New York – Creating a college-ready culture
People talk about changing a school’s culture.
For Copiague social studies teacher James Travis, a big breakthrough came when his students created a Facebook page for AP History.
“It shows such a camaraderie, a single-minded goal to beat the odds,” said Travis, whose students are often the first in their families to go to college. “Our kids have to overcome a lot — which makes it all the more impressive to me.”
The Facebook page, where students work together on essays and share study tips, is just one brick of what the high-needs district calls its “Road to College” K-12 initiative.
Other bricks include college days when faculty members proudly wear T-shirts from their alma maters, assemblies highlighting graduates who come back and talk about what it’s like in college and pep rallies featuring college fight songs [ed note: pictured above] to rev up elementary youngsters.
You can read the complete story at NYSUT.org.
Massachusetts – Join Massachusetts educators online for #EdChatMA
What is a Twitter Chat?
An online discussion using Twitter. Twitter Chat participants use hashtags, such as #EdChatMA, to tag posts to be part of the conversation. The hashtags make it easy to find and filter and later to archive the chat conversation.
How can I participate?
Sign up for a Twitter account, if you don’t have one, so you can actively engage in the conversation. Even if you think you have nothing to say, you will be able to add new friends and experts to your Twitter #pln (personal learning network) during the chat.
Use the hashtag #EdChatMA to search for chat tweets and be sure to include #EdChatMA in your own tweets.
Find out more and watch an instructional video to learn how to participate at MassTeacher.org.
Pennsylvania – The consequences of voter apathy
In Pennsylvania, U.S. Census and Pennsylvania Department of State data show that more than one million of the state’s eligible voters are not registered to vote.
On Election Day in 2010, less than 50 percent of Pennsylvania voters participated in the election that put Tom Corbett in the governor’s office. Since taking office, Corbett has cut nearly $1 billion in public education funding, pushed for tuition vouchers, and threatened school employees’ bargaining rights. Now he is coming after public employees’ pensions.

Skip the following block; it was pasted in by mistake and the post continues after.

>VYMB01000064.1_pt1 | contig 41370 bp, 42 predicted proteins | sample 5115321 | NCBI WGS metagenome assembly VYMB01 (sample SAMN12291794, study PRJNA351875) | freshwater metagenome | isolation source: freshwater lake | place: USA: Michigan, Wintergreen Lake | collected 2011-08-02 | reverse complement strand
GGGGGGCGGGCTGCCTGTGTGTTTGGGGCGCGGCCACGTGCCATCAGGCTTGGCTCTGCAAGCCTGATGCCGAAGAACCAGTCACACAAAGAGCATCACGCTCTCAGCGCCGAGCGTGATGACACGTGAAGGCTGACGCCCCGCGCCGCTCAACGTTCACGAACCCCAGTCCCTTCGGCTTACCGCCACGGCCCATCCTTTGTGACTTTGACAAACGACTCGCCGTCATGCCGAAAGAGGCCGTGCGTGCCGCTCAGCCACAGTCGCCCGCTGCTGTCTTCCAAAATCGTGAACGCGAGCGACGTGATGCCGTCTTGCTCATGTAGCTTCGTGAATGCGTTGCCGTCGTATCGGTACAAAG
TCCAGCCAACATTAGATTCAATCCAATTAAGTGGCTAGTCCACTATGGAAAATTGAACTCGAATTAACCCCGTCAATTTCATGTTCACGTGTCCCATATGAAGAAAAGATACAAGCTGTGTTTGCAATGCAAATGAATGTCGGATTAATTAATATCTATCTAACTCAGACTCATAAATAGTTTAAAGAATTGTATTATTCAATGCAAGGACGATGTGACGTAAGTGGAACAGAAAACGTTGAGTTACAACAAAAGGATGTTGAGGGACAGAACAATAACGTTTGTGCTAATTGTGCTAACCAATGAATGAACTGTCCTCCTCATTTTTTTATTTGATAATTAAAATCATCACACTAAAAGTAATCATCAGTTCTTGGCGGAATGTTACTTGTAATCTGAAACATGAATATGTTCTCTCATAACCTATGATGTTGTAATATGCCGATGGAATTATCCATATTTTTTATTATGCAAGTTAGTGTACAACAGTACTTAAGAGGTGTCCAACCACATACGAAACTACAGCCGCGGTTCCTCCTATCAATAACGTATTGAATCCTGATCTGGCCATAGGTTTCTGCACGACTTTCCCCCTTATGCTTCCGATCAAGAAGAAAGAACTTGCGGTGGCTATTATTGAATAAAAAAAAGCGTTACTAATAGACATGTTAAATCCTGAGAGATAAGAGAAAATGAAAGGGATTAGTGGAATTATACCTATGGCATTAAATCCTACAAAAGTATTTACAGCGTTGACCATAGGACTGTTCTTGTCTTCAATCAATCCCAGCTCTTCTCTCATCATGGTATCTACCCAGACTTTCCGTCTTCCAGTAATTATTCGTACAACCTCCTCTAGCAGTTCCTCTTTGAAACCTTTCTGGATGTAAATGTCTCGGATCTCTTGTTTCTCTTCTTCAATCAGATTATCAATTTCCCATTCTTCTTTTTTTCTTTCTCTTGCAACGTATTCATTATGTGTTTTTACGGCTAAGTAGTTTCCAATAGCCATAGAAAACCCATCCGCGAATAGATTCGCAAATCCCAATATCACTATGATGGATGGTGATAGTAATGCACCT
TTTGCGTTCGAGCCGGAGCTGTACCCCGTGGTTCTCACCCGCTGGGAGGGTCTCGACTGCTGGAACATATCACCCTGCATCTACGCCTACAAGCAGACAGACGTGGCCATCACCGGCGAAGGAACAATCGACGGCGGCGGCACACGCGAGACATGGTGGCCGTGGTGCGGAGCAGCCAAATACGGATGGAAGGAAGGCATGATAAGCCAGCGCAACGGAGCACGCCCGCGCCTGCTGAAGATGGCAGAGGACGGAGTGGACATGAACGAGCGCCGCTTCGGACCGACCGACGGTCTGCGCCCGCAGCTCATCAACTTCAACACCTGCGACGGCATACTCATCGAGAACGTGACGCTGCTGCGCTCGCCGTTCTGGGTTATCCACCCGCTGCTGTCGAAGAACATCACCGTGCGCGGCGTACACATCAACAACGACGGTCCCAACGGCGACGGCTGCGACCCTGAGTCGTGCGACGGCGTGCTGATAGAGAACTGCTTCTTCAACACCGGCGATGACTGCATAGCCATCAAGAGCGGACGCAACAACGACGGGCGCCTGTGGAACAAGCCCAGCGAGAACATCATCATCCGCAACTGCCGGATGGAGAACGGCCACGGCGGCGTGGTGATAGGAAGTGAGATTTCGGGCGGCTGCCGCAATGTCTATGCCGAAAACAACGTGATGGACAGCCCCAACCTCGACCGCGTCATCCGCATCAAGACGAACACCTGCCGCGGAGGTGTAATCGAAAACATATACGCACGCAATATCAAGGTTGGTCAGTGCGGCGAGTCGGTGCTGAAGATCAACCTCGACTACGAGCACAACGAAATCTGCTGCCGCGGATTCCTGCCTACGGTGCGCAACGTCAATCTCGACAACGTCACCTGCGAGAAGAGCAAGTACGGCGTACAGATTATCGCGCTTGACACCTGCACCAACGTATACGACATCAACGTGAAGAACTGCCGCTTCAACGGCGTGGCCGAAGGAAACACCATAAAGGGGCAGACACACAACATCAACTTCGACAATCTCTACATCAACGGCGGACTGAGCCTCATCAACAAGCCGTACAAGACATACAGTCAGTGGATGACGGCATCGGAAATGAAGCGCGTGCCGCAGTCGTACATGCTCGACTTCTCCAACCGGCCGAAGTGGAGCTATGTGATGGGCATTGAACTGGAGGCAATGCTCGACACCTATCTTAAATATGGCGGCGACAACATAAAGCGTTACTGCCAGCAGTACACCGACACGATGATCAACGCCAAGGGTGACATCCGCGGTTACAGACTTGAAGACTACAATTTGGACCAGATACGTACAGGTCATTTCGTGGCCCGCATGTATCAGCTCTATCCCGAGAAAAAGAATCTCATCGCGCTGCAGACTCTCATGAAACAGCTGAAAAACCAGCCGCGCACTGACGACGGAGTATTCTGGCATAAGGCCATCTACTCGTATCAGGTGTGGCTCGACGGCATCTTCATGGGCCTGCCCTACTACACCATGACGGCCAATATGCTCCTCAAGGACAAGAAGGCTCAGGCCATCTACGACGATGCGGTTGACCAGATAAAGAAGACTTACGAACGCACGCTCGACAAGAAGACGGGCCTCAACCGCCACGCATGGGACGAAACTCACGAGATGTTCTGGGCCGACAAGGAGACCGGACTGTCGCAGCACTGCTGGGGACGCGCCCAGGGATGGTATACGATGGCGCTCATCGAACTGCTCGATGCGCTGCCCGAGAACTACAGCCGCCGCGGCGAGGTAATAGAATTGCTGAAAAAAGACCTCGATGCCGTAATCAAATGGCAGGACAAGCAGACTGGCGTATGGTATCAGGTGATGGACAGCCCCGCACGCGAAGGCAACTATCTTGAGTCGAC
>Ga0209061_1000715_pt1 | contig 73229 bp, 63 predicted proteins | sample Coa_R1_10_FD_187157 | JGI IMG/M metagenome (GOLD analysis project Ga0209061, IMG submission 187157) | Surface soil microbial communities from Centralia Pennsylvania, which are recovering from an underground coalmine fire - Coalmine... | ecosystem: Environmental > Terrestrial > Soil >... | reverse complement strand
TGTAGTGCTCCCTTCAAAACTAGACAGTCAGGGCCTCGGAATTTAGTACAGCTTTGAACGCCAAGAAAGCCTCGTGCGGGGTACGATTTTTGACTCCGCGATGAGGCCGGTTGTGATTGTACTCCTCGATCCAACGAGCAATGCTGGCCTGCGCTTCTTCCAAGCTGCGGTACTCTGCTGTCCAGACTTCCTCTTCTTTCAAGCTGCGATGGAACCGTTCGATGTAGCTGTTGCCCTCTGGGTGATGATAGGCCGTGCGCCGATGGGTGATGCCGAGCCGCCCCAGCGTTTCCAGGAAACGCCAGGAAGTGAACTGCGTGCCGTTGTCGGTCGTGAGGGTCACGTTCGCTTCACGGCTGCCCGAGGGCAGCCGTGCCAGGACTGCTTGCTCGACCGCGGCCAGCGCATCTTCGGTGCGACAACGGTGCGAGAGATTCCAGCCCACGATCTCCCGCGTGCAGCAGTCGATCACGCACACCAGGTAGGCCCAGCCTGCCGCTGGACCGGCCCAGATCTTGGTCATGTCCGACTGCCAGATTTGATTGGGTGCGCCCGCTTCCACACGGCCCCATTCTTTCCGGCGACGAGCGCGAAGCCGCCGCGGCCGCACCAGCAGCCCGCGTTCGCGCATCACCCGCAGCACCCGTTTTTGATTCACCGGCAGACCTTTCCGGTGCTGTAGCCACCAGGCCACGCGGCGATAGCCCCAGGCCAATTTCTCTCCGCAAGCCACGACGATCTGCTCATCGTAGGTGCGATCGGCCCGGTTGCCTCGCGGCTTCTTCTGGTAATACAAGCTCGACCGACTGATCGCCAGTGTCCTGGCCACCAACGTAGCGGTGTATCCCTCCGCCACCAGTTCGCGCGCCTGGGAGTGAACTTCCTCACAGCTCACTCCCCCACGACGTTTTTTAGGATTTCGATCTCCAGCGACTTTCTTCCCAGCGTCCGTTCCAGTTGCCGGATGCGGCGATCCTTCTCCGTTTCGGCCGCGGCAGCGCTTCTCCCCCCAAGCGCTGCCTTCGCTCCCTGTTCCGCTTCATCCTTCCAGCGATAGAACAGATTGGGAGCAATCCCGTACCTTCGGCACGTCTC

This November, PSEA members have a chance to “Stand Together’’ and support pro-public education candidates who will work to stop bad policies and fix the crisis in public schools.
Visit PSEA.org to get the full story.
Ohio – Federal judge resolves early voting controversy
On August 31, U.S. District Court Judge Peter C. Economus resolved at least part of the controversy over early voting in Ohio, allowing Ohioans to vote during the last three days before the election—Saturday, Sunday and Monday, November 3-5.
“On balance, the right of Ohio voters to vote in person during the last three days prior to Election Day—a right previously conferred to all voters by the state—outweighs the state’s interest in setting the 6 p.m. Friday deadline,” Economus wrote in his preliminary injunction order.
Early voting became the focus of controversy this year, despite a growing trend toward both early in-person voting and no-fault absentee voting in recent years.
Absentee voting was never in question. You can get an absentee ballot right now from the Ohio Secretary of State’s office or your county Board of Elections office. Just return the ballot postmarked by November 5 and it will be counted.
OEA President Patricia Frost-Brooks said, “The rigged redistricting process, multiple laws to change early voting and even attempts to purge voter rolls appear to be part of an overall plan to give the advantages to one side in this election. The Citizens United Supreme Court ruling also allows unlimited corporate contributions and spending in this election, so we will have to work hard at the grass roots level to even the playing field as much as we can.”
Find out more by visiting OHEA.org.